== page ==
How Ireland could win Six Nations title this Saturday . . .

France would need to deny England in Paris but it could be all over this weekend

Joe Schmidt’s side meet a Scotland team high off their first Calcutta Cup victory in 10 years on Saturday at the Aviva Stadium with kick-off at 2.15pm.

 

Amid all the build-up to Saturday’s penultimate round of matches in the 2018 Six Nations, and all roads leading to Twickenham on St Patrick’s Day, aside from the very real banana skin Scotland provide to any hopes of a Grand Slam, Ireland can actually win a third title in five years tomorrow.

Were Ireland to beat Scotland in Lansdowne Road (kick-off 2.15pm), and were France to deny England a victory in Paris in the ensuing game, Ireland would be champions. Ditto if Ireland were to win with a bonus point, England would have to match that achievement in the Stade de France.

Needless to say, this is not something that Joe Schmidt allows himself to think about.

“No, it’s one of those things that is not a controllable for us. It’s like all of the noise outside the bubble. Inside the bubble it is very much about being pragmatic, getting the process right, trying to get our set-piece right, our defence right, trying to get our phase-attack right so that we can be as competitive as possible, because in the end if you allow yourself to dream it’s not productive time.

“It’s a nice time, it would be fantastic, but is just not productive to do it and it’s even less productive knowing the form that Scotland are in and the confidence they bring.”

Pausing for a moment, and then smiling, he said: “Ask me in about 52 hours.”

The buoyant Scots themselves retain hopes of a first title since 1999. With Gregor Townsend adding to the sound foundations laid by Vern Cotter, they strike when the opposition least expect it, and so there is plenty of method in their supposed madness according to Schmidt.

“I would be massively against pigeon-holing people. I think some of the surveys people do and some of the labels people give people, are a disservice to the person. People think that Gregor is a bit of a maverick player, he is a high-risk taker. Gregor is incredibly methodical and very well planned. Far from giving a massive licence for everyone to do what they like, there is a method to any madness that happens, there is a method to anything which is incredibly methodical visibly.”

‘Pack will challenge us’

“I think Gregor Townsend is too intelligent to bring a package that’s predictable. I think we have got to be prepared for whatever they bring and there is no doubt that the Scotland forward pack will challenge us.”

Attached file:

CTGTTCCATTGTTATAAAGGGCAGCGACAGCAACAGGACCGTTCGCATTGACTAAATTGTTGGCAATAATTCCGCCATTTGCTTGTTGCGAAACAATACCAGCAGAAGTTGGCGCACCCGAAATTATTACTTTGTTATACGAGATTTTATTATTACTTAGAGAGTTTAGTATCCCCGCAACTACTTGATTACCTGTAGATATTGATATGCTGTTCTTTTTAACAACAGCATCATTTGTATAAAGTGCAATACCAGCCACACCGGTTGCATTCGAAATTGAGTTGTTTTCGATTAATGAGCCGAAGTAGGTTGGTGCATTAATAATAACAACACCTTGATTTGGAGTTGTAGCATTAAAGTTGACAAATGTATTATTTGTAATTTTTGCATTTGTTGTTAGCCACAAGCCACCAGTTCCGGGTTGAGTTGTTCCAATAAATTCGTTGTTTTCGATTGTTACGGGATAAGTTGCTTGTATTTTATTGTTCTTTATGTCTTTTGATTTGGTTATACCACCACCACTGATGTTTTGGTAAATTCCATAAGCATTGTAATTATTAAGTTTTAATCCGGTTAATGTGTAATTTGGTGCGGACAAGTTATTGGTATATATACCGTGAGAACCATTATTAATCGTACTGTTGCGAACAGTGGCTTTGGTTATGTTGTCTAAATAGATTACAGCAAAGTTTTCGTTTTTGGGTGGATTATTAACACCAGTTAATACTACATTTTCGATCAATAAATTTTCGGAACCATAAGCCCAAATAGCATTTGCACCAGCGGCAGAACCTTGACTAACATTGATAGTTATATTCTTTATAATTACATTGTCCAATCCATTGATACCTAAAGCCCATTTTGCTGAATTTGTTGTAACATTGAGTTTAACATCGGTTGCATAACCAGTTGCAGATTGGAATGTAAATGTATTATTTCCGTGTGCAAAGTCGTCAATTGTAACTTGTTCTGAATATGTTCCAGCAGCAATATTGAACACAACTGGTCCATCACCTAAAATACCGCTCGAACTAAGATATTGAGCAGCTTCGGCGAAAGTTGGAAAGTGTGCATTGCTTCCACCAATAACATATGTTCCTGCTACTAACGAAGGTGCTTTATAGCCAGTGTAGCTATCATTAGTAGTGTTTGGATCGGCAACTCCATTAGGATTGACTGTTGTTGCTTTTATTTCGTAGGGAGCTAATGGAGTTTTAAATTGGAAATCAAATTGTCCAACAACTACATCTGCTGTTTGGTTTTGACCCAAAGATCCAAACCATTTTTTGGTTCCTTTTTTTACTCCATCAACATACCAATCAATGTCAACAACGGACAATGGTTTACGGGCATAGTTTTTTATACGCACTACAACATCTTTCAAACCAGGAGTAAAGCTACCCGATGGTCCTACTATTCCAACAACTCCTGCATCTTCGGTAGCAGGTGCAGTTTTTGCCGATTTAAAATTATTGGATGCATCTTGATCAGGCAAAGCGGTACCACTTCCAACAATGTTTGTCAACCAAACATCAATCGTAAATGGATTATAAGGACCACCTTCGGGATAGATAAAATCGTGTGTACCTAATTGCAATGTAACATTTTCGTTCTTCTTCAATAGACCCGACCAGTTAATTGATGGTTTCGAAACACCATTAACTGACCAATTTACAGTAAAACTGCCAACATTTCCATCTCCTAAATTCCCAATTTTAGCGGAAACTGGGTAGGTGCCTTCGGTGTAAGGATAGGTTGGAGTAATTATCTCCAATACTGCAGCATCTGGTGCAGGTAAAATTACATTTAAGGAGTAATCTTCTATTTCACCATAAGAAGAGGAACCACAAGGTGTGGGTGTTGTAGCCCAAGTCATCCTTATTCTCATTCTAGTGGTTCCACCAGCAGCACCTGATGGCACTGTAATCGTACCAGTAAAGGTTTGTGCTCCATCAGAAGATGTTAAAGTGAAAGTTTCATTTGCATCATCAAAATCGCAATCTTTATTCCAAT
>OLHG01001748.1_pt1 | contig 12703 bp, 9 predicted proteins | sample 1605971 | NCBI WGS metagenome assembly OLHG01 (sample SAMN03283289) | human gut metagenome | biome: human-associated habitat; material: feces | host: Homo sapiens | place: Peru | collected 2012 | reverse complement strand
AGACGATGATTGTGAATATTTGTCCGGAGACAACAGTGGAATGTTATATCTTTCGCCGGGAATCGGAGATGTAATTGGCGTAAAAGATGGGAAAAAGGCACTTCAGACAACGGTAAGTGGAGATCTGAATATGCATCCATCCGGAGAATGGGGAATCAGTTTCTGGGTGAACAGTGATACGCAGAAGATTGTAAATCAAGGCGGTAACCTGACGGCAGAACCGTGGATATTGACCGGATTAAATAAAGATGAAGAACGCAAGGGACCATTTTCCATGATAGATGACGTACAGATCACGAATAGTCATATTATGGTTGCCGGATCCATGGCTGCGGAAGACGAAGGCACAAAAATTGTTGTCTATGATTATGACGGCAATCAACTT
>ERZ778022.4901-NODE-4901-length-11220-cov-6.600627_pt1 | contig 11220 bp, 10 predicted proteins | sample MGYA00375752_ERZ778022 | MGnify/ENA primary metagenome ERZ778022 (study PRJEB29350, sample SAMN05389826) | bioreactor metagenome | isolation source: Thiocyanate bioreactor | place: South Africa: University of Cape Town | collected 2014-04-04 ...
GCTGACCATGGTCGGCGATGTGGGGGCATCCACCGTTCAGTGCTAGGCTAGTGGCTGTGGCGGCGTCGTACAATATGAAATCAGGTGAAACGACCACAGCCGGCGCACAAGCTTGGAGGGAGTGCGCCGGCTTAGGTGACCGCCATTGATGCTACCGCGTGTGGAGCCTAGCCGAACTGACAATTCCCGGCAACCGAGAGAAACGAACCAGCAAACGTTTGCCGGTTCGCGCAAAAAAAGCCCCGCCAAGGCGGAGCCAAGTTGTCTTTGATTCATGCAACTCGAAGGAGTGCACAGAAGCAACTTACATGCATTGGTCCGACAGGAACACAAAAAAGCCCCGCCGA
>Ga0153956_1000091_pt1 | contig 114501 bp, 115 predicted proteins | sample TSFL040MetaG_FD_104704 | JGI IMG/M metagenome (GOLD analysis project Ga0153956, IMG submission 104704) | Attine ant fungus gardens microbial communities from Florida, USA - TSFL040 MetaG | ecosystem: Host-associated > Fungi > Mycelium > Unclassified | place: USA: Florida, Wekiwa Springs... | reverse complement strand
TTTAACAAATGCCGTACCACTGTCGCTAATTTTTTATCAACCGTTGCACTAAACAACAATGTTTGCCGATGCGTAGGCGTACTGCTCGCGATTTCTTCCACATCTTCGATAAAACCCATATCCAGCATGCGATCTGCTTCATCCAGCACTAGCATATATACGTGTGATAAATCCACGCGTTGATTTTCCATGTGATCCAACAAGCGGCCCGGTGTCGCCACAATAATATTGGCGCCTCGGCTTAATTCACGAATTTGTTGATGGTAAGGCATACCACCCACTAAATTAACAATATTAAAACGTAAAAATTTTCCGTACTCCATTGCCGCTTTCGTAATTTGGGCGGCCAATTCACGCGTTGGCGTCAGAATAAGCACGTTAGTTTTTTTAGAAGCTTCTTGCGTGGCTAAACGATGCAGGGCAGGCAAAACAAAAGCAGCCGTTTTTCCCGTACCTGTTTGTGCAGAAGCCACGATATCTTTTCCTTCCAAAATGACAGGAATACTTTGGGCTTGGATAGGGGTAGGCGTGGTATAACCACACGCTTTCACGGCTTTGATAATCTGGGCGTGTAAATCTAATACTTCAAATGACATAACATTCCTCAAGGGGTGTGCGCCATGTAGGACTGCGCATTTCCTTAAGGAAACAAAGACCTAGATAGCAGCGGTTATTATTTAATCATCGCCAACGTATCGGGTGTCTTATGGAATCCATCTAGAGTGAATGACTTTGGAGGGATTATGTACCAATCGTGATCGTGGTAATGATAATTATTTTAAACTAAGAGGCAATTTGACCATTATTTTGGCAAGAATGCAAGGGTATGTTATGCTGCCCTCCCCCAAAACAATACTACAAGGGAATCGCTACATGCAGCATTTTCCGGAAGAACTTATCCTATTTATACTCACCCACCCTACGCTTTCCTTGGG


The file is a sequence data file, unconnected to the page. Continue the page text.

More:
In restoring Tadhg Furlong and Garry Ringrose to the starting line-up, Schmidt resisted the temptation to reinstate Iain Henderson, instead retaining James Ryan and Devin Toner, the primary ball-winner and most capped player under Schmidt’s Irish watch. Schmidt also hailed Toner’s recent form, his carrying and his under-appreciated link play.

“It’s a little bit easier to put Tadhg straight back because if he is replaced and Andrew Porter gets an injury you can actually bring Tadhg back on where as you can’t in the second-row. I’m not saying it was an easy decision; it was probably a 20 minute debate about whether James Ryan is the one who goes on to the bench, or Dev or Iain Henderson.”

In tandem with recalls for Jordan Larmour and Jordi Murphy, Henderson’s presence also adds to the likely impact of the bench. Heretofore, that hasn’t been as pronounced as Schmidt would have liked.

“It’s quite hard to be generic or generalised about the bench because we assess individual contributions and there’s been a few guys who have come off the bench and been really good. There’s been some other guys who have had real enthusiasm, but maybe not quite had the accuracy that needs to accompany that enthusiasm and that’s been a little bit of a frustration.”

Schmidt understandably gave short shrift to there being any issue about Johnny Sexton’s goal-kicking in the light of one rare and relative off -day against Wales, and laughed off the idea that his outhalf could be more judicious in contribution in contact and at the breakdown.

‘He’s a competitor’

“You cannot say that to Johnny,” said Schmidt with a knowing laugh. “I don’t know how well you know him but he is so competitive.

“I just think he wants to compete for everything,” he added, citing the tackle on Ross Moriarty behind the Welsh goal-line which earned a five metre scrum, followed by Sexton’s own pick-and-go and then Cian Healy’s try.

“Do I wish he was more judicious? Sometimes I do. I remember sitting in the coaches’ box with Jono Gibbes at one stage and Jono saying ‘would you ever get Johnny to stay out of that stuff, leave it to my boys. We will look after that’. But he’s a competitor.”

Schmidt also took umbrage over the notion that Ireland merely “bullied” the Welsh into submission, pointing to the line breaks from deep by Sexton and Keith Earls, as well as Sexton’s pass for Jacob Stockdale’s try, and suggesting some analysts “do their homework”.

Similarly, he took issue with Warren Gatland’s post-match assertion that the higher the ball-in-play time, the better a team’s chances of beating Ireland, but that it was the lowest in the tournament at the Aviva two weeks ago.

“It’s funny you mention that, because the highest game minutes was a game where there was very few passes made where I think there was about 30 more kicks than any other game,” said the Irish coach in reference to the England-Wales game when both teams kicked the ball 39 times.

“You can keep the ball in play all you like and play no rugby. I think it’s one of those things that might fit snugly in summarising a game but it’s probably a truism that you can make stats say anything you like.”

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